The 2020 Tokyo Olympics were a weird time.
For starters, the Games, which end on Sunday, were held in 2021 yet were still called the 2020 Olympics. The opening ceremony’s composer quit after admitting he forced a disabled boy to eat poop. We had to endure the second-worst rendition of John Lennon’s Imagine. Lady Gaga was even supposed to remotely launch out of a cannon at one point, according to a report. It was truly a weird time.
Here are some of the best—and weirdest—moments from an Olympics to remember, regardless of whether we want to.
The Officially-Unofficial Russian Team
No one could say Russia competed in this year’s Olympics, for legal reasons. In 2019, Russia was banned from international sports through 2022 for running a state-sponsored doping program. That meant the country couldn’t fly its flag, play its anthem, or have its athletes compete under the country’s name. Athletes got around that by playing under the Russian Olympic Committee, and those not part of the doping scandal could compete as part of a neutral delegation. Its markings still bore the Russian flag colors, and the Olympic housing quarters displayed the colors, but it was officially not Russia. The not-the-country country did well, too, placing fourth among Olympic medals.
Suni Lee’s Standing Ovation 6,000 Miles Away
While the Olympics did not allow spectators, that didn’t stop families from tuning in from home. But few could compare to the family of 18-year-old Sunisa Lee, the Olympic gymnast who unexpectedly won gold in the women’s individual all-around. Lee became the first Hmong American to compete at the Olympics, with her family watching from St. Paul, Minnesota. It became an even bigger milestone for Lee, whose father was paralyzed in 2019. She considered dropping out to care for him, according to People, but he urged her to soldier on. Their support, though from afar, seemed to help her—and them—strike gold.
The Never-Ending Adventures of COVID-19
It’s important to remember why Lee and everyone else’s family couldn’t be in attendance: a global pandemic. Despite widespread opposition from the Japanese public and its leaders, the Games went ahead amid a COVID surge in the largely unvaccinated country. Athletes were forced to remain on Olympic grounds throughout the entirety of the Games, prohibited from seeing the city—or other teams. In total, 404 people contracted the virus at the Olympics as of Saturday, according to organizers, including 29 athletes, but Brian McCloskey, one of the event’s COVID advisers, declared on Saturday that the Games were “safe and secure.”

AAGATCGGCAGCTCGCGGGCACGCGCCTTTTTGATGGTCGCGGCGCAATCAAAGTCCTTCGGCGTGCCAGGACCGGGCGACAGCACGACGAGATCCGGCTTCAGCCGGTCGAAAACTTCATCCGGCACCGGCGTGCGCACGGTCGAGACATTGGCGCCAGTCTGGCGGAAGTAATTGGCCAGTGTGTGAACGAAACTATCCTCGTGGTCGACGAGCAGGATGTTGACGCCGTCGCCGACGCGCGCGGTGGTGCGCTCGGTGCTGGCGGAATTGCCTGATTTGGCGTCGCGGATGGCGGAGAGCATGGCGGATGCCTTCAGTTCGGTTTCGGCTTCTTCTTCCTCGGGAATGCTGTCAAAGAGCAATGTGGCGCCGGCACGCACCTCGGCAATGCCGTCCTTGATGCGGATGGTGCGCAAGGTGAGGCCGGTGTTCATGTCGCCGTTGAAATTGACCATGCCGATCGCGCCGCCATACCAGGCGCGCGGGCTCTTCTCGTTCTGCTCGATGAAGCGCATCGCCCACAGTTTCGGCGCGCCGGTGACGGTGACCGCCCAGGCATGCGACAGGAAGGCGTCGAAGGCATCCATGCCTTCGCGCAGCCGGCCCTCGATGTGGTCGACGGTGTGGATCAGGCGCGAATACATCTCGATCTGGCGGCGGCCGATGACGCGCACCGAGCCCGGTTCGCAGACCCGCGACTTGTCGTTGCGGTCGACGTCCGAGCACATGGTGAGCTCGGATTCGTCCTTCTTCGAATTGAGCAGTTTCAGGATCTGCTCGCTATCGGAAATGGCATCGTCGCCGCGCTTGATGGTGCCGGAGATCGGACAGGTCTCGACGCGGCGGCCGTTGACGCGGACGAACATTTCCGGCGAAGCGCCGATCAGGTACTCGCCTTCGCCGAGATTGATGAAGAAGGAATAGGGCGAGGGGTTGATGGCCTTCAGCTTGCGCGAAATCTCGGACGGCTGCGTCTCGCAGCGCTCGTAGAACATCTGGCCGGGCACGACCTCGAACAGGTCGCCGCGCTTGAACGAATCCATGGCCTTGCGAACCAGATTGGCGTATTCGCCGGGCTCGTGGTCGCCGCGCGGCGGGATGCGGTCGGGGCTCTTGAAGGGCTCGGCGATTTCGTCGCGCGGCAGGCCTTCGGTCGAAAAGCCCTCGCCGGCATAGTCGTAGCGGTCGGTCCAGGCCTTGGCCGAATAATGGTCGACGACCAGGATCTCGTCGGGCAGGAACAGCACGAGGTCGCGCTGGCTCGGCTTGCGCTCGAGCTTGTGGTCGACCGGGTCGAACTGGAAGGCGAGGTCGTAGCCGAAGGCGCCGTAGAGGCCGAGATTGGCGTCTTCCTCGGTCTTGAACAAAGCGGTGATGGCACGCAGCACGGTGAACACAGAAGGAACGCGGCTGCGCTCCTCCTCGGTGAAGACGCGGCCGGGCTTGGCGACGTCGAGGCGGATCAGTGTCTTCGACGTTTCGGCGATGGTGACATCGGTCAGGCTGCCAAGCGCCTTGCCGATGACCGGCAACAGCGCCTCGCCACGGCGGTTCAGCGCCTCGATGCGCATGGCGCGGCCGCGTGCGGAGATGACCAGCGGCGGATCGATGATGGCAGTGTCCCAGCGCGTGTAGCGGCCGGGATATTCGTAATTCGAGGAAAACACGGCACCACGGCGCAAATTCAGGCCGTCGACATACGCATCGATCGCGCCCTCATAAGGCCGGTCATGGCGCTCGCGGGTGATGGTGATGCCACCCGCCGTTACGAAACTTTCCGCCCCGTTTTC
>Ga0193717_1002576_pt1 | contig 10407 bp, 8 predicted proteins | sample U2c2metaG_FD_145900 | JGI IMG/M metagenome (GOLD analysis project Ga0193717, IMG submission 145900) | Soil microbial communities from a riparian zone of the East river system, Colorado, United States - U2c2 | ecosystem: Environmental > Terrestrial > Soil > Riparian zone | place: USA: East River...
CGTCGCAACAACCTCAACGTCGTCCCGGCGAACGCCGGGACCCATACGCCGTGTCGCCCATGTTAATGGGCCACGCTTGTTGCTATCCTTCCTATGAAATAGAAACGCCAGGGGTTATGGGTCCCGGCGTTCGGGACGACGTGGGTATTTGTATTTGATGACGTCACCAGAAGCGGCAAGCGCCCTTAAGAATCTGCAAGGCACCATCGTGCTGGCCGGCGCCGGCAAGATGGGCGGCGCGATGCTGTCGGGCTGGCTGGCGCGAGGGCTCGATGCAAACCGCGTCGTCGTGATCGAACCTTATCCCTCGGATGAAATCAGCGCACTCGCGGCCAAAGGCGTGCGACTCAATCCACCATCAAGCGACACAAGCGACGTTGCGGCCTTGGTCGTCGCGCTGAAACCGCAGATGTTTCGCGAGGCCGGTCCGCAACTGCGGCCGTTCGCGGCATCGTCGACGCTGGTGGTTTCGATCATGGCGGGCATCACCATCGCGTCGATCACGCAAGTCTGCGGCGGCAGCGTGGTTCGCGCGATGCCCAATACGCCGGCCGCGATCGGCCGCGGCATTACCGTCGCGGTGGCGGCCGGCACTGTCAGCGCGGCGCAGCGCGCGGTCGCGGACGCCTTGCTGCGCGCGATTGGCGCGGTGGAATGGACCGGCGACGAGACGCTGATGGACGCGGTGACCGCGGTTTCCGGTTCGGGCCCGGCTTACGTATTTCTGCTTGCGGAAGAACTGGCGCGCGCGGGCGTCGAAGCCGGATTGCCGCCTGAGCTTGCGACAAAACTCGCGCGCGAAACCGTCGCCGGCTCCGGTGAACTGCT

Tokyo saw its highest case count since the pandemic began on Thursday. But all in the name of sports.
Tom Daley Knits a Cardigan
Some athletes did manage to make the most of the situation. British diver Tom Daley, already famous for his diving prowess, became an online sensation after he was spotted knitting on the sidelines of Olympic events. He posted a number of his creations on his second Instagram account, @madewithlovebytomdaley, including a “Team GB” cardigan and a pouch for his synchronized diving gold medal. He finished his Olympic run Saturday with a bronze medal, becoming the first British diver with four Olympic medals.
A Belarus Sprinter Forced to Defect to Poland
Not all Olympians had as easy of a time. Belarus sprinter Krystsina Tsimanouskaya, 24, defected to Poland after she was told she’d have to immediately return to the country for criticizing her team’s coaches. She described in harrowing detail how she was forced to use Google Translate to escape Belarusian officials at the airport in Japan, eventually landing at the Polish embassy and, on Wednesday, in Poland itself. Athletes have frequently tried to escape the Games in order to escape the countries they represent. Ugandan lifter Julius Ssekitoleko, 20, disappeared in Japan at the start of the Games to escape his country before eventually returning to Uganda days later